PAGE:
Cunha and her colleagues discovered that these missing genes in other animals are responsible for producing cilia.
“Cilia are organelles, small structures at the cellular level, that are basically present across all animals and even more broadly, in protists and some plants and fungi. So they’re present across a large diversity of life on Earth,” says Cunha. They’re present in many of the cells in the human body: for instance, the tails of sperm cells are cilia, and cells in the retinas of our eyes have cilia too.
Implications of Missing Cilia
In earlier studies, scientists found that hairworms seemed devoid of cilia where they’d typically be observed. Hairworm sperm, for example, lack tails. However, the absence of visual evidence of cilia in hairworms was not considered as definitive proof of their non-existence. Bruno de Medeiros, Curator of Pollinating Insects at the Field Museum and co-author of the paper, states, “Without the genomes, this would require looking at all cells in all life stages in all species.”
“Based on previous observations, it didn’t seem like hairworms had any cilia, but we didn’t really know for sure,” says Cunha. “Now with the genomes, we saw that they actually lack the genes that produce cilia in other animals — they don’t have the machinery to make cilia in the first place.”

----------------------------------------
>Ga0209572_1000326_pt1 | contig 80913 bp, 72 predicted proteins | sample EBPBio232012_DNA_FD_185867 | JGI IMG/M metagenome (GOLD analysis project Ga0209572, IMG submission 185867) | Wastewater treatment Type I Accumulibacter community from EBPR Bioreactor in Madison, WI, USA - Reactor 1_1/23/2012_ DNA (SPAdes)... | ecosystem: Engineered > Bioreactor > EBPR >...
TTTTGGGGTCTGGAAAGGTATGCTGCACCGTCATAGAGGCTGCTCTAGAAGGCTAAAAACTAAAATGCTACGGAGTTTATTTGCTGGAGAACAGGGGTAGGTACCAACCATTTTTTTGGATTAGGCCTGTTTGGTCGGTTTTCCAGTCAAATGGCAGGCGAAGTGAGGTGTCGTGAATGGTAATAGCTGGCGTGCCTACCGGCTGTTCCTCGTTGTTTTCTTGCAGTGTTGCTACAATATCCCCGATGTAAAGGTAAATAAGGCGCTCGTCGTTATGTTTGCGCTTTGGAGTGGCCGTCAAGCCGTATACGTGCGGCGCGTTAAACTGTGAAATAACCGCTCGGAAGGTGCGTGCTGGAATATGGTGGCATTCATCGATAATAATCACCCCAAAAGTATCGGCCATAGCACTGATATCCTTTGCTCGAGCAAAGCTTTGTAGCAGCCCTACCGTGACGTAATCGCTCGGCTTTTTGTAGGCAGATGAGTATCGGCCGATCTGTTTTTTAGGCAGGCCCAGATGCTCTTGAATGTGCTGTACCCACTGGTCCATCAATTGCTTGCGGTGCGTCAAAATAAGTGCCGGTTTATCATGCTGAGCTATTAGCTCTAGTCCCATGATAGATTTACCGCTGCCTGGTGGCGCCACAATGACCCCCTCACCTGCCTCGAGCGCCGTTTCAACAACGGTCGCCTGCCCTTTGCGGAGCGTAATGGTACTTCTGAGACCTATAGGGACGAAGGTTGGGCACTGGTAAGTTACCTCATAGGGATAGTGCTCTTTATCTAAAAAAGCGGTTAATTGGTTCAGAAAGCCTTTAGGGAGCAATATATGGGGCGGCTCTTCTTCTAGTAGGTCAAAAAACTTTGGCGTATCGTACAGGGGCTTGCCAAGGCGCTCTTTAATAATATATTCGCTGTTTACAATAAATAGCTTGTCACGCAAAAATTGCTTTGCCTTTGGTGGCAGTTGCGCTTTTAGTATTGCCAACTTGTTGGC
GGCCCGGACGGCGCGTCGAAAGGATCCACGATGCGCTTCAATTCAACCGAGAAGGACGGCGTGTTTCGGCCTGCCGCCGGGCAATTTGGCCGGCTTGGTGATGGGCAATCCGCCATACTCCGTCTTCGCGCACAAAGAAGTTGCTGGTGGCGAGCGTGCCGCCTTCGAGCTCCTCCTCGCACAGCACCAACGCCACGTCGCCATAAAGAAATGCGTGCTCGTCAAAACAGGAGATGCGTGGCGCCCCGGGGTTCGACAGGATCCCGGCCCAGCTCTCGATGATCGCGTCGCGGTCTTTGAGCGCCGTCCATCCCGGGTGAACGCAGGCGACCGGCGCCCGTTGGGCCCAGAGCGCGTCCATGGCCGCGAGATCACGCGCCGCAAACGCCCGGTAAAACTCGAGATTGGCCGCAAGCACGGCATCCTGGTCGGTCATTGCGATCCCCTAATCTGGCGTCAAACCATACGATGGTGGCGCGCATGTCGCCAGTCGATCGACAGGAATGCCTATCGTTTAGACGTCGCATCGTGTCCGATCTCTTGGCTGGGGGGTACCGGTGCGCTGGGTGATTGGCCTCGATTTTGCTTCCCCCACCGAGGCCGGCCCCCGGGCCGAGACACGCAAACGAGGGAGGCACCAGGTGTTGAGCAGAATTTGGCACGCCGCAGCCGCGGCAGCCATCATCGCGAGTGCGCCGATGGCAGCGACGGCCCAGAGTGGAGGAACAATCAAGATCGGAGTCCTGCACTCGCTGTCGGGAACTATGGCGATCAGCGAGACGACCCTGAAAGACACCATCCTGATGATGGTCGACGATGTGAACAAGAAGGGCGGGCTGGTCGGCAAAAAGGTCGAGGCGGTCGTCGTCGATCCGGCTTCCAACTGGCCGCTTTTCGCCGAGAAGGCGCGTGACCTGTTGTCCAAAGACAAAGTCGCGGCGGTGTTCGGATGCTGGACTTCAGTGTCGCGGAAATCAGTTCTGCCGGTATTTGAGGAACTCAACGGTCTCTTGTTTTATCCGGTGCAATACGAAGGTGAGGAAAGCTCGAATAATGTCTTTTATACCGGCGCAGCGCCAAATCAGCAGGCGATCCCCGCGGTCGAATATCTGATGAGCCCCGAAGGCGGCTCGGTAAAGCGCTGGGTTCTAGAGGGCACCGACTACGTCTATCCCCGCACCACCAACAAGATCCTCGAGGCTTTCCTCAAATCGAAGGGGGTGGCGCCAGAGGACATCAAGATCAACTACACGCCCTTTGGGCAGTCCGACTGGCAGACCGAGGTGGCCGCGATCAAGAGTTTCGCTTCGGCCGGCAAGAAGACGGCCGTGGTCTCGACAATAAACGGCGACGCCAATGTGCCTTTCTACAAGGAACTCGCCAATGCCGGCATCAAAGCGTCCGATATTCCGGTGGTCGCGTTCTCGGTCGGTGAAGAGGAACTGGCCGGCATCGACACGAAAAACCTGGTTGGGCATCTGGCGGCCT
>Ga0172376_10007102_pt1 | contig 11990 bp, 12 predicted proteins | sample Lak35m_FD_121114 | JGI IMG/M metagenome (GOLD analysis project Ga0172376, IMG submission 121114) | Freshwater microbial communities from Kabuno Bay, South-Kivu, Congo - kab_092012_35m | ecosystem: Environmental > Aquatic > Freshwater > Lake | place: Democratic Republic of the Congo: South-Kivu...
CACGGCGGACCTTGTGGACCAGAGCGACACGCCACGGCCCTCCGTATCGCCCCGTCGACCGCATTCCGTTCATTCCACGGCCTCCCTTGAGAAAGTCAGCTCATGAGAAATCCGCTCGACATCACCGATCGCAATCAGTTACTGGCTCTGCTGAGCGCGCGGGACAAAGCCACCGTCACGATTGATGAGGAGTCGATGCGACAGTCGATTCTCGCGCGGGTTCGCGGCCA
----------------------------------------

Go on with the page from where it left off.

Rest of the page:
A live freshwater hairworm in Bruno de Medeiros’s hand in the Muir Woods National Monument in California. Credit: Bruno de Medeiros
Understanding Evolutionary Patterns and Future Directions
Furthermore, the fact that both freshwater and marine hairworm species have lost the genes for cilia indicates that this evolutionary change likely occurred in their common ancestor’s deep past. “It is likely that the loss happened early on in the evolution of the group, and they just have been carrying on like that,” says Cunha.
This revelation paves the way for a multitude of new queries. It’s unclear how the absence of cilia impacts hairworms or if the hairworms’ parasitic behavior is connected to the missing cilia. “There are plenty of other parasitic organisms that aren’t missing these specific genes, so we cannot say that the genes are missing because of their parasitic lifestyle,” says Cunha. “But parasitic organisms in general are often missing lots of genes. It’s hypothesized that because parasites are not using certain structures and instead rely on their hosts, they end up losing those structures.”
Implications for Future Research
Hairworms aren’t the only parasites exhibiting “mind control” traits. Similar behavior is seen in protozoans responsible for toxoplasmosis, which reduces rodents’ fear of cats, and in the fungus Ophiocordyceps, made famous by the video game and TV show The Last of Us, which manipulates ants into dispersing the fungus’s spores.
While these organisms are only distantly related to hairworms, Cunha believes that the new study could aid scientists in identifying common patterns for how this behavior functions. “By doing this comparative analysis across organisms in the future, we might be able to look for similarities. Or maybe these organisms evolved similar behaviors in completely different ways from each other,” says Cunha.
Reference: “Rampant loss of universal metazoan genes revealed by a chromosome-level genome assembly of the parasitic Nematomorpha” by Tauana J. Cunha, Bruno A.S. de Medeiros, Arianna Lord, Martin V. Sørensen and Gonzalo Giribet, 18 July 2023, Current Biology.